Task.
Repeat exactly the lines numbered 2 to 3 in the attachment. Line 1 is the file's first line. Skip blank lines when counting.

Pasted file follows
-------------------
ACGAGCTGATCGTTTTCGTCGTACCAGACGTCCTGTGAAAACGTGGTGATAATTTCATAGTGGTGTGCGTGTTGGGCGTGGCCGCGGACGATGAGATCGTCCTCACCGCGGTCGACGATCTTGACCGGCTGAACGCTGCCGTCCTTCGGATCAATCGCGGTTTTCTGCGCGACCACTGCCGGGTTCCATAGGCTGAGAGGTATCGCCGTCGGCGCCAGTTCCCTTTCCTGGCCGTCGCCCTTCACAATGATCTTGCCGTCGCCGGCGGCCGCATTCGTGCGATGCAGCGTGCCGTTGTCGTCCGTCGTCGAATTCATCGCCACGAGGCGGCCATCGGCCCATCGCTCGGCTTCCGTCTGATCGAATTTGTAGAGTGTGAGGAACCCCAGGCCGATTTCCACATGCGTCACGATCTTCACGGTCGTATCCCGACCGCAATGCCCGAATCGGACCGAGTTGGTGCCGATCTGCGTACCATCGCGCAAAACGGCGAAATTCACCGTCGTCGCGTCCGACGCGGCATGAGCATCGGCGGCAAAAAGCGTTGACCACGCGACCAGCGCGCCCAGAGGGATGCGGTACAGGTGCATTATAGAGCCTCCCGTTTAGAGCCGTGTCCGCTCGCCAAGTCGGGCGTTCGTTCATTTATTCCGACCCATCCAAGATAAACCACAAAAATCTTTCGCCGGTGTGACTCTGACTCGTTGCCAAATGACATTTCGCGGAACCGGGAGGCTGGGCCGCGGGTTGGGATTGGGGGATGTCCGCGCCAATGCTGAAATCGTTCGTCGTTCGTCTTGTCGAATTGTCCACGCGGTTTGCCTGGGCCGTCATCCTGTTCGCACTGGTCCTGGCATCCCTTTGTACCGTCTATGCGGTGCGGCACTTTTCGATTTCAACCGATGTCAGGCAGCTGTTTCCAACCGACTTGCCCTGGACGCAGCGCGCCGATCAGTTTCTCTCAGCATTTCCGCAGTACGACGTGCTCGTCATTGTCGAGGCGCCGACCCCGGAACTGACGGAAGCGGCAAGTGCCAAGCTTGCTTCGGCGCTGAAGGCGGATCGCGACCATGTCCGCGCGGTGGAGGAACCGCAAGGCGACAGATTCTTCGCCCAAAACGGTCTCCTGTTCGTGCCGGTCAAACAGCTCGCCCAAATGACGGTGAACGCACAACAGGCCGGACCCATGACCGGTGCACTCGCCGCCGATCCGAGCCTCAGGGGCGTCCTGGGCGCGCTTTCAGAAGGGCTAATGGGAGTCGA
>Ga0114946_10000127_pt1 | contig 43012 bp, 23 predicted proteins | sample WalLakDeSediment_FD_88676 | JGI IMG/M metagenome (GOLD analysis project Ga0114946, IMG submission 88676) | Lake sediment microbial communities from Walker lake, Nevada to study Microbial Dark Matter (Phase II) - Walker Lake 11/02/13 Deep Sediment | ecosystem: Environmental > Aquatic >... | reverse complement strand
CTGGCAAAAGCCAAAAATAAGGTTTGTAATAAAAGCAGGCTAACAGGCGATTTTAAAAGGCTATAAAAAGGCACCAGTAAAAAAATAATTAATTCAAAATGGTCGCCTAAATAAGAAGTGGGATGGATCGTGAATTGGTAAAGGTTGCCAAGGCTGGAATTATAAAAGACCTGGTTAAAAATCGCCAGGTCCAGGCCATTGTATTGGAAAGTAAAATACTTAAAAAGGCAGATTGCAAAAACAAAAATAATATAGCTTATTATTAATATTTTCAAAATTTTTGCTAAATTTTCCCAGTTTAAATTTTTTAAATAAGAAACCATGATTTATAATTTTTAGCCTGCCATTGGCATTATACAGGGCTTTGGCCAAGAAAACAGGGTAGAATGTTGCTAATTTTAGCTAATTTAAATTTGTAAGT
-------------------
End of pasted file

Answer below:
>Ga0114946_10000127_pt1 | contig 43012 bp, 23 predicted proteins | sample WalLakDeSediment_FD_88676 | JGI IMG/M metagenome (GOLD analysis project Ga0114946, IMG submission 88676) | Lake sediment microbial communities from Walker lake, Nevada to study Microbial Dark Matter (Phase II) - Walker Lake 11/02/13 Deep Sediment | ecosystem: Environmental > Aquatic >... | reverse complement strand
CTGGCAAAAGCCAAAAATAAGGTTTGTAATAAAAGCAGGCTAACAGGCGATTTTAAAAGGCTATAAAAAGGCACCAGTAAAAAAATAATTAATTCAAAATGGTCGCCTAAATAAGAAGTGGGATGGATCGTGAATTGGTAAAGGTTGCCAAGGCTGGAATTATAAAAGACCTGGTTAAAAATCGCCAGGTCCAGGCCATTGTATTGGAAAGTAAAATACTTAAAAAGGCAGATTGCAAAAACAAAAATAATATAGCTTATTATTAATATTTTCAAAATTTTTGCTAAATTTTCCCAGTTTAAATTTTTTAAATAAGAAACCATGATTTATAATTTTTAGCCTGCCATTGGCATTATACAGGGCTTTGGCCAAGAAAACAGGGTAGAATGTTGCTAATTTTAGCTAATTTAAATTTGTAAGT